• Replay attack. Using this attack, the SDR captures a transmission, copies it, and later forwards it. It can thus become a legitimate device (spoofing) within a communications network or it simply sends the copies, degrading the communication or even causing a flood DoS attack. It would have an effect in terms of availability or confidentiality.
  • Flood attack. Whether through spoofing or a replay attack, the receiver’s availability is compromised by an attacking sending SDR, upon receiving a large number of messages in such a short time that it cannot process them.
  • Reinjection attack. It is an attack similar to the replay attack, but in this case the message is modified before being forwarded. The integrity and confidentiality of a transmission is thus compromised.

Sometimes an attacker requires a combination of techniques to succeed, as with the Rolljam system, which combines jamming and replay attacks.

Protections through SDR

The defensive options an SDR can offer against cyberattacks are also limited by its operating mode, emission or reception, and by the capabilities offered by the associated hardware and software.

The outstanding function in cyber defence is monitoring of wireless communications. This monitoring can be focused on the radio frequency spectrum, detecting signals that are suspicious because of frequency peaks, noise, origin of the interference (radio direction finding) or communication failures, using an FFT display or algorithms designed for that purpose. It can also focus on analysing the message that is carried by the RF signal, as would be done in a sniffing attack.

We must mention the fact that, in certain circumstances, the techniques used in cyberattacks can also be used as a protection in cyber defence. This is true of, for example, using the SDR to carry out spoofing or jamming GNSS attacks, and thus protecting a company’s assets if they are located.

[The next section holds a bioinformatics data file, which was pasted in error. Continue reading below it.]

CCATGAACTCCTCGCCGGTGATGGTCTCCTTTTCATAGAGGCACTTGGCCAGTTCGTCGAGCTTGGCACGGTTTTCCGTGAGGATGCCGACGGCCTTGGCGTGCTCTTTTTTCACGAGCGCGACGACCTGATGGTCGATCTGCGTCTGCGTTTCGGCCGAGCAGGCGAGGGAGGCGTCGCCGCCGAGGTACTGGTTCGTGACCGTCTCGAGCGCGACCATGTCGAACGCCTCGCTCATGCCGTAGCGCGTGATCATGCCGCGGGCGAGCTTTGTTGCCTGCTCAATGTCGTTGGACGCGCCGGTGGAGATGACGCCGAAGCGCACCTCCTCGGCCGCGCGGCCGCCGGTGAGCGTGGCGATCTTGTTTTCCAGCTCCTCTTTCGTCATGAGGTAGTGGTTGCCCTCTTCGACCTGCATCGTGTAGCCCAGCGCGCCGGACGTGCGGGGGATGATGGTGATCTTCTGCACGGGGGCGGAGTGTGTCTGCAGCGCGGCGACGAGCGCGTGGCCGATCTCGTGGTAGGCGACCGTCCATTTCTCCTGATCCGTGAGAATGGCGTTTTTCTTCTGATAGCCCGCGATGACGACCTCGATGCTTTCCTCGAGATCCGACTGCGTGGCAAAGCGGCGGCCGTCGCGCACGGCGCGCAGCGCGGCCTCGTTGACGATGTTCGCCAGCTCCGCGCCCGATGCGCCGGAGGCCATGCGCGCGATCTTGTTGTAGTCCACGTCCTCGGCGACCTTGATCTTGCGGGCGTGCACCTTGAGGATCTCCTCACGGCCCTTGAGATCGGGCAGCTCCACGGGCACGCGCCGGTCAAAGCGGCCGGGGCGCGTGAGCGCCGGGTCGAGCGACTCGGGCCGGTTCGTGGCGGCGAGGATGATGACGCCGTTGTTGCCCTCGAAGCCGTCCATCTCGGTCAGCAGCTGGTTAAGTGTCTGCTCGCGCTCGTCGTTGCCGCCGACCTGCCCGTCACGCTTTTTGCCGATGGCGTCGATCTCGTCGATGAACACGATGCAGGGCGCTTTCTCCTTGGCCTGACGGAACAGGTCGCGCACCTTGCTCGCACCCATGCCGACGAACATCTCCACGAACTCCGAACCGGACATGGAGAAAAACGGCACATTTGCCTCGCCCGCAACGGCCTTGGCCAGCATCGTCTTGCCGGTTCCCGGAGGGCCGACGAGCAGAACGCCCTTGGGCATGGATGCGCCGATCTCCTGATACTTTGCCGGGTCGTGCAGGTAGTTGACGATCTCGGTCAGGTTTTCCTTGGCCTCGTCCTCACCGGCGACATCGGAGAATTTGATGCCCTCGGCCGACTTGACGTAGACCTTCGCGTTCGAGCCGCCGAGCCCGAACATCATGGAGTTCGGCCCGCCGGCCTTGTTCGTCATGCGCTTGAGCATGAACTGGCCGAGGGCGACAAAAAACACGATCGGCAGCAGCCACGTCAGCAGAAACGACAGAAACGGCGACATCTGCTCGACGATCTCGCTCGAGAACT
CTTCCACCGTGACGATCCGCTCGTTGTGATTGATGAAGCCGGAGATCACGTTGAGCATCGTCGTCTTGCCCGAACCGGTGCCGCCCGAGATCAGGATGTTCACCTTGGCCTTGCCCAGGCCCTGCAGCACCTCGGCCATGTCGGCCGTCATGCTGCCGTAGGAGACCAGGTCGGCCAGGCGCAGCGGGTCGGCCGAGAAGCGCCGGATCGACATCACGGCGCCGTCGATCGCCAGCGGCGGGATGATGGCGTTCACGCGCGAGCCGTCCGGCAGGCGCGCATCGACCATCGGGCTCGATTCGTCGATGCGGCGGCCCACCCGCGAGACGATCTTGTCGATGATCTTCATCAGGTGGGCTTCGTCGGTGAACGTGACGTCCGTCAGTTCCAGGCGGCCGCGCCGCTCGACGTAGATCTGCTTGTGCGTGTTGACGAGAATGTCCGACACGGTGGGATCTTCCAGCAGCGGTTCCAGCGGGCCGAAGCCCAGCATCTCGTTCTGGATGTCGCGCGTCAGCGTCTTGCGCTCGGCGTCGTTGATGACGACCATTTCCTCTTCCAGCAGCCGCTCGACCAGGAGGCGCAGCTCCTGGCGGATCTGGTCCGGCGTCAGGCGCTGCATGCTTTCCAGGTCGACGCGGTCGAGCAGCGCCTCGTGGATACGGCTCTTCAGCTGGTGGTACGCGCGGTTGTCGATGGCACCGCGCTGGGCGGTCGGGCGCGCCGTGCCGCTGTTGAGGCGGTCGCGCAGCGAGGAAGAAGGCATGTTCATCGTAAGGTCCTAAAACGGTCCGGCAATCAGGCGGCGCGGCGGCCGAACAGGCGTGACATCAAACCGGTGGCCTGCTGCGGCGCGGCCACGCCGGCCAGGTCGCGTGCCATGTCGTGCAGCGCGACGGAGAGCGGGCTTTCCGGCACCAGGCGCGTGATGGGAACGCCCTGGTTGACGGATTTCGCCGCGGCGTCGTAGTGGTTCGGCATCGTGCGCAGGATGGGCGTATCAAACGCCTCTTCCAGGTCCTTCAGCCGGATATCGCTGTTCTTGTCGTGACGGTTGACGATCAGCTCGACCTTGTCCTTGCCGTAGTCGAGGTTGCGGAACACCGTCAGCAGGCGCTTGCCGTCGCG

Lastly, an SDR allows equipment to be duplicated and thus make a corporate communications system more robust, thus guaranteeing the availability of information in the event of equipment failures or interferences in reception.


Software-Defined Radio stands out for being a flexible system in terms of hardware, since it offers the option of operating with different wireless communication technologies without needing to buy specific equipment for each of them, and in terms of software, since it can be associated with different types of software, whether freeware or proprietary software, and be they free or paid.

Likewise, it is an economical system, not only thanks to its flexibility, but also due to the low cost of some models, such as dongles R820T2 (R860 coming soon) + RTL2832U, which makes the SDR accessible to anybody. Moreover, the option of updating remotely and quickly, to correct errors or vary parameters, is a key aspect in matters of security, maintenance and equipment availability.

The objective pursued with the SDR is that a user should establish communication when they require it, with whom they need to do so, and according to the protocol provided for that communication. Telecommunications companies are currently beginning to install SDR technology and there is a large community dedicated to developing new applications, such as the forum RTL-SDR.COM, where new content is published frequently.